Visiting Dry Tortugas National Park, Florida

Picture yourself on a secluded island, seventy miles off Key West at one of America’s most remote National Parks. You can be snorkeling, sunning, and swimming in the most inviting turquoise ocean. On land you can tour a 19th century fort, hike out to a bird sanctuary, or discover purple coral and pink conch shells.

Whatever your interests are, Dry Tortugas National Park is an incredible adventure, well off the beaten path.

How to get there?

You can only reach the island by ferry, seaplane, or private boat. This is a pricey trip – I almost skipped it in efforts to be thrifty, but in the end the splurge paid off because this is a memory that will last a lifetime. The most affordable way to visit is by making a reservation via Yankee Freedom’s ferry service leaving from Key West. The ride to the island is just over two hours long, keep your eye out for sea turtles – you’ll have four hours to explore on the island. It’s a full day trip including breakfast, lunch, and snorkeling gear.

What is there to do?

+On the ferry you can sign up for a time-slot to tour Fort Jefferson. It’s a brief introduction to the history of the Guardian of the Gulf, but you can read more in the Visitors Center and walk around the grounds. It’s amazing that something so self sufficient existed in the middle of nowhere. There is no natural source of water on the island, so fort engineers designed a system to collect and tore rainwater. A walk on top of the fort yields infinitely beautiful views.

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+Snorkel gear is included with your trip and if you are lucky enough to get a calm day this is an remarkable spot. You will see tons of sea creatures – coral and fish, which get much bigger as you head out to the pylons around the corner. Even if you don’t like to snorkel, just wading in the water you will encounter schools of fish.

+The water was perfectly warm and calm to swim in, and there is a lovely slice of sandy beach to sun on. Just keep your eyes peeled for the resident American crocodile that I really wished to see, but eluded me.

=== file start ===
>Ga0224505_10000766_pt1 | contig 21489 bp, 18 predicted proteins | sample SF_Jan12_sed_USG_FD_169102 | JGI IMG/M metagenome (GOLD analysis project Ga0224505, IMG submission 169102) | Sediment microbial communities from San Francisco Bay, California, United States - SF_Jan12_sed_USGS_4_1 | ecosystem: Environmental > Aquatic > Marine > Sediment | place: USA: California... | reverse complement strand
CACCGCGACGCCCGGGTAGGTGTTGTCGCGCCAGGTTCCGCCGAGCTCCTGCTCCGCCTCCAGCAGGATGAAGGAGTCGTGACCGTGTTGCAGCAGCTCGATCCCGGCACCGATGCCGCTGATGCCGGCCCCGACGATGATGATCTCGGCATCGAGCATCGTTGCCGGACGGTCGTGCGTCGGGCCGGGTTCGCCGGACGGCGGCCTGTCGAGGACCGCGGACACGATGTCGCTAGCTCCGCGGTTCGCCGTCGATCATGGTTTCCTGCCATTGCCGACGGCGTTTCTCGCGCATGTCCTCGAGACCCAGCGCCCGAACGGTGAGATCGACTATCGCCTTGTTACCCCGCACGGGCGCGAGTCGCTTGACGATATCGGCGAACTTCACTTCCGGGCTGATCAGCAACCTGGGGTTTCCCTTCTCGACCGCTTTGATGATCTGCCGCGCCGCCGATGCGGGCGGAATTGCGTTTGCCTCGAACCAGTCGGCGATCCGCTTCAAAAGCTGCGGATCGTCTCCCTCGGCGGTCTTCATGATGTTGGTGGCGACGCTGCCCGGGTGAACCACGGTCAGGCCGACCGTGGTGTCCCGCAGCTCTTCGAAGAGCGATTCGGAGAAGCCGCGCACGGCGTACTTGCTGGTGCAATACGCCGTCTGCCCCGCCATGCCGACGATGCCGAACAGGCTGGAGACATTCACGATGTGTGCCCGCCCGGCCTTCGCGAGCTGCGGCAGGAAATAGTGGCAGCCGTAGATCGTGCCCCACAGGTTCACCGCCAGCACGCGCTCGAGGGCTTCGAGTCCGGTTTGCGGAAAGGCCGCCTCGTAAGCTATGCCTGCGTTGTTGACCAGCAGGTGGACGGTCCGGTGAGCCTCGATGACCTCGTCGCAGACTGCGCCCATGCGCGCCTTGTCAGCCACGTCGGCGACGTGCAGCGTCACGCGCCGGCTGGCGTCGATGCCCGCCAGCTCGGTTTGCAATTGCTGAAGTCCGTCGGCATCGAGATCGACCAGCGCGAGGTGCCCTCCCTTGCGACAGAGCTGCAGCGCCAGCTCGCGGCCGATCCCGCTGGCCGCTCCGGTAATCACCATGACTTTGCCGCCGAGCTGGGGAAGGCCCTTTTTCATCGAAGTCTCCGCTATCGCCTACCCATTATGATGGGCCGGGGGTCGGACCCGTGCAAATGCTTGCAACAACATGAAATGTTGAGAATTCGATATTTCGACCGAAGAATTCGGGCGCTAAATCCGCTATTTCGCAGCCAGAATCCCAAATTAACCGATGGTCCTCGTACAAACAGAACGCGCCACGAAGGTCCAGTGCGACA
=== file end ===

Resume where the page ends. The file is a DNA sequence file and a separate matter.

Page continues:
+Hike out to bird sanctuary and look for magnificent frigatebirds soaring above, the only year long nest colony in the US.

There are approximately 300 specifies of birds that visit the island. Look for an assortment of intricate and vibrant coral (there are 30 species on the island) – who knew they would be bright purple?

There were piles of conch shells, some fresh and pink – others blanched from the sun.

You are asked not to collect anything from the island, just take away pictures and memories.

+Only a few camping sites exist, so reservations need to be made way in advance. I imagine this would be one of the most dazzling places to camp in the world when the day trippers leave – the dark sky would be magical at night.


+The entrance fee for the park is $10, which should be deducted from transportation ticket price if you have NPS pass

+Make sure to ask for any discounts including student or military

+Grab a free parking spot instead of paying extra for a garage all day in Key West

+Wear your bathing suit, pack a towel, sunscreen, hat, and pack a change of clothes, and a sweater (the ride home is freezing with the AC)

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2 Responses to Visiting Dry Tortugas National Park, Florida

  1. julieovaltrades says:

    Most definitely a unique National Park.

  2. Dave says:

    Looks pretty cool

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